Data security is critical to making sure that vital information from your organization is not easily accessible, but maintaining data security isn’t easy. In fact, there have been 540 data breaches this year.
That’s 163,551,023 people affected in 2020 so far by breaches in data security. Let’s dive into this critical topic as more and more workers and students sign in online every, single day.
Top 6 Causes of Data Breaches
To increase your knowledge about data security, here are the top causes of data breaches.
1. Weak and Stolen Credentials
Passwords that are cracked through brute force algorithms are a main cause of data breaches, but so are stolen passwords.
To keep your passwords safe, make sure that you’ve made them complex enough to render them “unhackable”. You can randomly generated passwords and manage them with tools like LogMeOnce or LastPass. Extra points for a combination of upper and lowercase letters, numbers, and special characters.
2. Application Vulnerabilities
Hackers find the technical vulnerability in a software and then exploit it. Before using or launching a new application, make sure your team tests it for vulnerabilities and finds ways to patch those security threats. This includes applications that house your constituent data, like your Advancement CRM database.
“Malware” is short for “malicious software.” It describes a variety of threatening methods that are designed to infiltrate and damage, disrupt, or hack a device. For example, think of viruses, worms, ransomware, and Trojan Horses. You don’t want to be on the receiving end of malware.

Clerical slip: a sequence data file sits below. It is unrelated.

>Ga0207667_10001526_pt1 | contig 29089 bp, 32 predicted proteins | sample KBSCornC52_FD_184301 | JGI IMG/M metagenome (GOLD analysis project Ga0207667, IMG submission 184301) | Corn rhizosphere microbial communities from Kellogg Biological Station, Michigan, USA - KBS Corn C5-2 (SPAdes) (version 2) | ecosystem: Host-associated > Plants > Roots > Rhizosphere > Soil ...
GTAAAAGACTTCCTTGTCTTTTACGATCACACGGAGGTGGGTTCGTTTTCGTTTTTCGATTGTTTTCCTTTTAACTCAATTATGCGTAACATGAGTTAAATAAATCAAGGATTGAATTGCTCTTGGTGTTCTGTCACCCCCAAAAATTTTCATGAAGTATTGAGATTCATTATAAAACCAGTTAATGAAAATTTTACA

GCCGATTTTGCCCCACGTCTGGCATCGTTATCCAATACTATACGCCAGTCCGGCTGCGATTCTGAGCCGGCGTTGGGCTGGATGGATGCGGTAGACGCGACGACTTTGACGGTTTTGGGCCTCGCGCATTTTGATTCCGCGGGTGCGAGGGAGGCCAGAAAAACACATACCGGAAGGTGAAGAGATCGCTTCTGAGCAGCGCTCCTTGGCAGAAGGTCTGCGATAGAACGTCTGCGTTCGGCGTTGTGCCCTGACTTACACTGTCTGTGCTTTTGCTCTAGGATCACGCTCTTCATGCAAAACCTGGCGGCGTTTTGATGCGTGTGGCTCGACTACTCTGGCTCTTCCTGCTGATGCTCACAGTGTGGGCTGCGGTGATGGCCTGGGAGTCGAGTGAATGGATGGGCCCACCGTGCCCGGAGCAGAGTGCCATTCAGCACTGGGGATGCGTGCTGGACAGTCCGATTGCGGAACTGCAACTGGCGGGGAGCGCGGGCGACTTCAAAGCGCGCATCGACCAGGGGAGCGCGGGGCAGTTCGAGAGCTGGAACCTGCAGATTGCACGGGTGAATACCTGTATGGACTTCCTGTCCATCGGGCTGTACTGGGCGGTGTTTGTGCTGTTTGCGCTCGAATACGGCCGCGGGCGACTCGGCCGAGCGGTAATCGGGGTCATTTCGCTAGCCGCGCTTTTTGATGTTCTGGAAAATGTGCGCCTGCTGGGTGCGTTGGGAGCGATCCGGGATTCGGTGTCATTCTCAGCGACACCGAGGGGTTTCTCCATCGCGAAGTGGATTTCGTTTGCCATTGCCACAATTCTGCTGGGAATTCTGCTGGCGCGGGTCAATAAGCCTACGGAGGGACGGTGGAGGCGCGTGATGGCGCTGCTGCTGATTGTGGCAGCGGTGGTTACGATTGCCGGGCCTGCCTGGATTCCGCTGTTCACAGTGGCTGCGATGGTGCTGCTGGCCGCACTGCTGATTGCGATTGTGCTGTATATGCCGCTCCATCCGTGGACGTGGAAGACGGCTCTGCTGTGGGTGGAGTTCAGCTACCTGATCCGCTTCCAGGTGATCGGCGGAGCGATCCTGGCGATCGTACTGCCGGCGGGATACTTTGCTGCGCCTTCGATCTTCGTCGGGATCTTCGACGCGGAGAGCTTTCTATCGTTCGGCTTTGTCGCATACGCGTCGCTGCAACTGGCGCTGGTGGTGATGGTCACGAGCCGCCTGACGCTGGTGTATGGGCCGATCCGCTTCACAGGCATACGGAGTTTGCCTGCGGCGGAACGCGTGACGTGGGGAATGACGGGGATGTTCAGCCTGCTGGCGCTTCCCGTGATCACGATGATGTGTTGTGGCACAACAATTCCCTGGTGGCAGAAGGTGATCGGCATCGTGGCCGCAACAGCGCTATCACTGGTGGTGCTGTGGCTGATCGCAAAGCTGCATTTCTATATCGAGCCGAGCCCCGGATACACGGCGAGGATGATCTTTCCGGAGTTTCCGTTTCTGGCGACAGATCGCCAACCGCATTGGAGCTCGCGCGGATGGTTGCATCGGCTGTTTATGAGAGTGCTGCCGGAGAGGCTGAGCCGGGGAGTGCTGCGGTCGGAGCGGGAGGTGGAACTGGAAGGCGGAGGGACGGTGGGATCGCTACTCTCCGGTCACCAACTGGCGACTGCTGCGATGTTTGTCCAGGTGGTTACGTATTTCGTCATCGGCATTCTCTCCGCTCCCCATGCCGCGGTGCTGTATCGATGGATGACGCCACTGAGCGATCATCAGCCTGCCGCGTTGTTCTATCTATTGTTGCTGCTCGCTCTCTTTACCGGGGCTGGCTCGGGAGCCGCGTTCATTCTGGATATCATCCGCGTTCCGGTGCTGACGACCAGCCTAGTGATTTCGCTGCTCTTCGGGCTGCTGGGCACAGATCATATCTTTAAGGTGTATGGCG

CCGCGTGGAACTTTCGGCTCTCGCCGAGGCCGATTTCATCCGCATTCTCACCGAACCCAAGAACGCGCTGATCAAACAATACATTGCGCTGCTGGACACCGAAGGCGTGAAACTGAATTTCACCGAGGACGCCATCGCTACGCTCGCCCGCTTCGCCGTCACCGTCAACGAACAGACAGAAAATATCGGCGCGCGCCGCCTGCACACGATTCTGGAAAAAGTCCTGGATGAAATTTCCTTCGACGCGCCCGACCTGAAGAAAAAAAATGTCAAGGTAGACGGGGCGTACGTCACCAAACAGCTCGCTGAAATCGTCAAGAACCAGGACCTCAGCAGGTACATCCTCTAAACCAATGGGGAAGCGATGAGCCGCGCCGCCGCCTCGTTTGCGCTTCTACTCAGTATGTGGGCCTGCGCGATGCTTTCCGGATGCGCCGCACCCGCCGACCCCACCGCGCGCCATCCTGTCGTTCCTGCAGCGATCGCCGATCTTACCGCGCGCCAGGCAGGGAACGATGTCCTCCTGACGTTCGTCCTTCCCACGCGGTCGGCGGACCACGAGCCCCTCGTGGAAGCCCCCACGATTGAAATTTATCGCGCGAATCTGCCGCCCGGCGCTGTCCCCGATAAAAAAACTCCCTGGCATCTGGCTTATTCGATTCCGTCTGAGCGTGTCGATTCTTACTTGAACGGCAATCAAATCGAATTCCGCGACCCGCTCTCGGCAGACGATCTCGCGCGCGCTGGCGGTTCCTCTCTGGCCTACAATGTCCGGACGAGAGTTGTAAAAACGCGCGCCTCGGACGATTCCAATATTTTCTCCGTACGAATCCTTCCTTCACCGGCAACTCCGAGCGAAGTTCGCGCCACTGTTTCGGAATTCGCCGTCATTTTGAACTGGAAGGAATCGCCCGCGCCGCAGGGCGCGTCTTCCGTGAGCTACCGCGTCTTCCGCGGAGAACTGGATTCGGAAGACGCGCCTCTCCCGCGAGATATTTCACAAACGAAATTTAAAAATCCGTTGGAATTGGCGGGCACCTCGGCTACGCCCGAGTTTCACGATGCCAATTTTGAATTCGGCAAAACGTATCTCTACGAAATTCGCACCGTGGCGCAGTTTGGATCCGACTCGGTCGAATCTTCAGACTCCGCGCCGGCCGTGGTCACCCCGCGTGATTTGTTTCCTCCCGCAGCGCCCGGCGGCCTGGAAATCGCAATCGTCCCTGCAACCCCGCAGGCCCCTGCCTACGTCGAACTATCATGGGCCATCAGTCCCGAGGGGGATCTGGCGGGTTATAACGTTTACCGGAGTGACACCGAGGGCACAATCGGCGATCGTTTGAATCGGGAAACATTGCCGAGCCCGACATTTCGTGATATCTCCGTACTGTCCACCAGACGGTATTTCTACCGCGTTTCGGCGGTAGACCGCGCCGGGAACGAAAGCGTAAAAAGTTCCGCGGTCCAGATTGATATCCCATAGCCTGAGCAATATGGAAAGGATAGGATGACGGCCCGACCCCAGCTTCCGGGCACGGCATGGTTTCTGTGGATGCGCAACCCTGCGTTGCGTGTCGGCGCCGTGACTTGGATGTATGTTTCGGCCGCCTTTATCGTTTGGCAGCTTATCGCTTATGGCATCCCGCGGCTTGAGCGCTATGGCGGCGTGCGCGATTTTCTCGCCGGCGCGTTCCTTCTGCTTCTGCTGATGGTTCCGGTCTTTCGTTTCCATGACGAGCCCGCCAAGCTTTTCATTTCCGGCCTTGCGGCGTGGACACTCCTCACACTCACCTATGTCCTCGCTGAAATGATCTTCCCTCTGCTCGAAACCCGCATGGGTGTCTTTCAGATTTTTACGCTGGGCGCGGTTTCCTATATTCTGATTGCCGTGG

4. Malicious Insiders
Taking care of your employees so that they don’t become a future risk to your institution is important, but so is screening out those who seem predisposed to betraying their employer. Malicious insiders are the employees who have access to sensitive information and then purposefully commit a data breach to harm the institution. Better hiring and screening processes, along with maintaining a good organizational culture and robust employee training programs, can help prevent these insiders from coming on board and wreaking havoc from within the organization.
5. Insider Error
Employees who do not have malicious intent but commit a data breach by mistake are also a threat. These employees may not be aware they’ve done anything wrong, but one accidental keystroke can cause a serious data breach.
For these employees, it’s important to remind them to take more care with their work and to encourage them to be transparent when they’ve made an error. Employee training is a crucial step to prevent these errors. Together, you can grow and learn, ultimately stopping similar mistakes from happening.
6. Physical Theft
Theft of a device that holds your institution’s sensitive information falls under this category. To prevent these breaches, you may want to take extra care in where you physically store this information—consider using a safe or a security system.
Why Preventing Data Breaches Is Important
Data breaches are preventable. In fact, 4 of the 6 causes of data breaches can be prevented based on changing human behavior. This means that every staff member in Advancement can be a part of the solution.